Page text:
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PHY-0002 (1)

140212 ch18_pt2.pdf

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Austin Napier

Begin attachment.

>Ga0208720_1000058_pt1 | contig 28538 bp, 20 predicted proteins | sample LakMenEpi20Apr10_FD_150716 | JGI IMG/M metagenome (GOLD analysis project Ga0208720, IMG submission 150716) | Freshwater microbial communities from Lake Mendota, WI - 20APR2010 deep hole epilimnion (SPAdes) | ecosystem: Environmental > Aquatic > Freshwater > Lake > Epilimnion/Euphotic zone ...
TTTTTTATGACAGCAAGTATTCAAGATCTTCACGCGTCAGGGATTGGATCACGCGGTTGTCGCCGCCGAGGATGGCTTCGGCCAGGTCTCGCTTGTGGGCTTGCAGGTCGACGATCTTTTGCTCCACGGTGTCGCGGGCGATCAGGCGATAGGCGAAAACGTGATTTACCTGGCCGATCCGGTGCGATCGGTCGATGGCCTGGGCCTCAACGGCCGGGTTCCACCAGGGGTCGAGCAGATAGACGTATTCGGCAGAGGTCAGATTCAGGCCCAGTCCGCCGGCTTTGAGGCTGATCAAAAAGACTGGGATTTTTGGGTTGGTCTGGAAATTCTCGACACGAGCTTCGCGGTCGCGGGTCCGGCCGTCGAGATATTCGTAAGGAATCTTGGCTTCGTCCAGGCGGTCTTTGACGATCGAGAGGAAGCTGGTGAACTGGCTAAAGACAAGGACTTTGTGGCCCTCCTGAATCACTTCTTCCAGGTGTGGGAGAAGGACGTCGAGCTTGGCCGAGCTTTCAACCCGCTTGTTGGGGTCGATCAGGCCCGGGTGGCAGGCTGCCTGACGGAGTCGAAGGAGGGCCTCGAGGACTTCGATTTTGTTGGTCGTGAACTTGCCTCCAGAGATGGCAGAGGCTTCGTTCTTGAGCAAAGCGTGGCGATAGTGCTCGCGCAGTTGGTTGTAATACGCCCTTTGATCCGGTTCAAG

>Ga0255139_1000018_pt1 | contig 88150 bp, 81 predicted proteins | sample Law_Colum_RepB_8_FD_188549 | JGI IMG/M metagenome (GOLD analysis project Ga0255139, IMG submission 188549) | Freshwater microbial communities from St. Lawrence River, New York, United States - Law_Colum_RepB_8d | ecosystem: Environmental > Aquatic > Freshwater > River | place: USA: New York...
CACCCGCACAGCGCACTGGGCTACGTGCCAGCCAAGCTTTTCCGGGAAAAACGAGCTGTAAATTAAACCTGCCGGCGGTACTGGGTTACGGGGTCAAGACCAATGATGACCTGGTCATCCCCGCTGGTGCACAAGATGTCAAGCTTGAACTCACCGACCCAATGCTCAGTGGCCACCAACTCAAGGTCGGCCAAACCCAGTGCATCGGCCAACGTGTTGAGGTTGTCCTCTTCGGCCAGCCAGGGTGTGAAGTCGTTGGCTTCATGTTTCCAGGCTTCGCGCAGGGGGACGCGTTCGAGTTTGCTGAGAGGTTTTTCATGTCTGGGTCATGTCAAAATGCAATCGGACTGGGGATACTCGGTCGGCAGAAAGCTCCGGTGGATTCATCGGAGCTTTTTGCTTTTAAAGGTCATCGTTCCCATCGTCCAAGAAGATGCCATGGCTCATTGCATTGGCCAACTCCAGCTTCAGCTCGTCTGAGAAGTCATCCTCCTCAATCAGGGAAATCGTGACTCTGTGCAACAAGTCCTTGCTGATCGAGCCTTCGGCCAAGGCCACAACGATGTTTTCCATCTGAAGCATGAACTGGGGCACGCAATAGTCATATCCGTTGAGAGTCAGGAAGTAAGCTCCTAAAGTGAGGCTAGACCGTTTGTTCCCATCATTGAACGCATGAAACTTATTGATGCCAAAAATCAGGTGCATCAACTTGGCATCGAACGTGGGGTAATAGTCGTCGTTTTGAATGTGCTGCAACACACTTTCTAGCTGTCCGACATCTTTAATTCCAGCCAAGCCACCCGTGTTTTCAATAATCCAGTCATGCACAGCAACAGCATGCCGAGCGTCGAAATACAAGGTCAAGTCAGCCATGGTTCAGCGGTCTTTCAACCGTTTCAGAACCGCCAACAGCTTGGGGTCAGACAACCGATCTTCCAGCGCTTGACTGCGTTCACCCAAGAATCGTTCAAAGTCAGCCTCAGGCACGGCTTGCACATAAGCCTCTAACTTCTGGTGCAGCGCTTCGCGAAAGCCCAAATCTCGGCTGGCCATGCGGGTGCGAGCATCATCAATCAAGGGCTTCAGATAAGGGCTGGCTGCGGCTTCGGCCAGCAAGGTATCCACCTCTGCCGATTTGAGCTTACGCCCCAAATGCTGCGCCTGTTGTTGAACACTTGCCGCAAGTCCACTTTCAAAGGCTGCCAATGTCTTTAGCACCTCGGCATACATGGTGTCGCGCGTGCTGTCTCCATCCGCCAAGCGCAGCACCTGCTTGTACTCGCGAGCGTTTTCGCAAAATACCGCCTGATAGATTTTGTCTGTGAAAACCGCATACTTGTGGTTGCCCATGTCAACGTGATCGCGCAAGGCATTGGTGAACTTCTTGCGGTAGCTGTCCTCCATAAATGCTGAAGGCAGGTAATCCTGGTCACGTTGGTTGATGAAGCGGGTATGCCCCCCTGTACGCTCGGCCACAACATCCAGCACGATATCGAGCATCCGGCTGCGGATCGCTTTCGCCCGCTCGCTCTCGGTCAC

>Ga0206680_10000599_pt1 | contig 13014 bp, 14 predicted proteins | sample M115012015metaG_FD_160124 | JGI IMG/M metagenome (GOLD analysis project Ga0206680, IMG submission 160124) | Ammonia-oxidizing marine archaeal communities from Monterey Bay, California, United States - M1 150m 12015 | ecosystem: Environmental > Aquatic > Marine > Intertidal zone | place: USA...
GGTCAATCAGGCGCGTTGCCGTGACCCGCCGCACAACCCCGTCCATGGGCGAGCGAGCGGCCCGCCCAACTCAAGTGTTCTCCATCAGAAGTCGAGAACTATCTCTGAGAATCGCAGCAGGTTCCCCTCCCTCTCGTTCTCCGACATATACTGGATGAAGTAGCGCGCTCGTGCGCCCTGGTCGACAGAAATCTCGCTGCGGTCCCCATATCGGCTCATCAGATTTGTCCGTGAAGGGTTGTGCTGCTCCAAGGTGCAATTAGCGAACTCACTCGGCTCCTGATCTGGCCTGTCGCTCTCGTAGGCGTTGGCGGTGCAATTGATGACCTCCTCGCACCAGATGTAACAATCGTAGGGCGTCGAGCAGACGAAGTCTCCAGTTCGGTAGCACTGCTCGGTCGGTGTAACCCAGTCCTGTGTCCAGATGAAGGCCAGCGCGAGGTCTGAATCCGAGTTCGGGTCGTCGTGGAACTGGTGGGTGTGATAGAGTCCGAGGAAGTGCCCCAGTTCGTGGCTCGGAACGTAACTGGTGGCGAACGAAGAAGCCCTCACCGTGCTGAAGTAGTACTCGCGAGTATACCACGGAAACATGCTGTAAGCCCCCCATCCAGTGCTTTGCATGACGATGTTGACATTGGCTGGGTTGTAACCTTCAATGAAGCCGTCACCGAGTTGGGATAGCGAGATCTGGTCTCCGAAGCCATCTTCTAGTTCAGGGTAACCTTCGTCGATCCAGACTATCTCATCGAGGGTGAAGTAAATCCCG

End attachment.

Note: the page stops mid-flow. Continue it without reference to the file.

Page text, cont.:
Notes added after lecture: •  In class we derived the molar specific heats for an ideal monatomic gas at constant pressure and at constant volume (see p. 621-623) and showed that: C P C =VR See Table 18-3 to compare with experiment. We can also look at the molar specific heats of diatomic and tri-atomic gases, using experimental data listed in Table 20-1 of Giancoli’s book “General Physics”. The next slide shows selected entries from that table. Note that the units are in (cal/mol.-K) instead of the usual (J/mol.-K). The ratio of the heat capacities is important because it determines the slope of adiabatic curves on the P-V diagram for the gas. This ratio is usually labeled γ (Greek letter “gamma”). For monatomic gases, γ = C /C = P V 5/3 = 1.67 , since CV=(3/2)R and C =P5/2)R. For diatomic gases, γ = (7/5) = 1.40, since C V(5/2)R and C =(P/2)R due to the two additional rotational degrees of freedom. For CO the value of γ is 1.30, since it is a tri-atomic molecule. 2 o Molar Heat Capacities of Gases at 15 C Gas CVcal/ CP CP-CV γ mol•K cal/mol•K cal/mol•K He 2.98 4.97 1.99 1.67 Ne 2.98 4.97 1.99 1.67 N 2 4.96 6.95 1.99 1.40 O 2 5.03 7.03 2.00 1.40 CO 6.80 8.83 2.03 1.30 2 The Laws of Thermodynamics Specific Heats, 2nd Law, Heat Engines, Carnot Cycle, Refrigerators Specific Heats for a Monatomic Ideal Gas: Constant Pressure, Constant Volume The P-V curve for an adiabat is given by where The Second Law of Thermodynamics We observe that heat always flows spontaneously from a warmer object to a cooler one, although the opposite would not violate the conservation of energy. This direction of heat flow is one of the ways of expressing the second law of thermodynamics: When objects of different temperatures are brought into thermal contact, the spontaneous flow of heat that results is always from the high temperature object to the low temperature object. Spontaneous heat flow never proceeds in the reverse direction. Heat Engines and the Carnot Cycle A heat engine is a device that converts heat into work. A classic example is the steam engine. Fuel heats the water; the vapor expands and does work against the piston; the vapor condenses back into water again and the cycle repeats. Heat Engines and the Carnot Cycle All heat engines have: • a high-temperature reservoir • a low-temperature reservoir • a cyclical engine These are illustrated schematically here. Heat Engines and the Carnot Cycle An amount of heat Q ishsupplied from the hot reservoir to the engine during each cycle. Of that heat, some appears as work, and the rest, Q , isc given off as waste heat to the cold reservoir. The efficiency is the fraction of the heat supplied to the engine that appears as work. Heat Engines and the Carnot Cycle The efficiency can also be written: In order for the engine to run, there must be a temperature difference; otherwise heat will not be transferred. Heat Engines and the Carnot Cycle The maximum-efficiency heat engine is described in Carnot’s theorem: If an engine operating between two constant- temperature reservoirs is to have maximum efficiency, it must be an engine in which all processe
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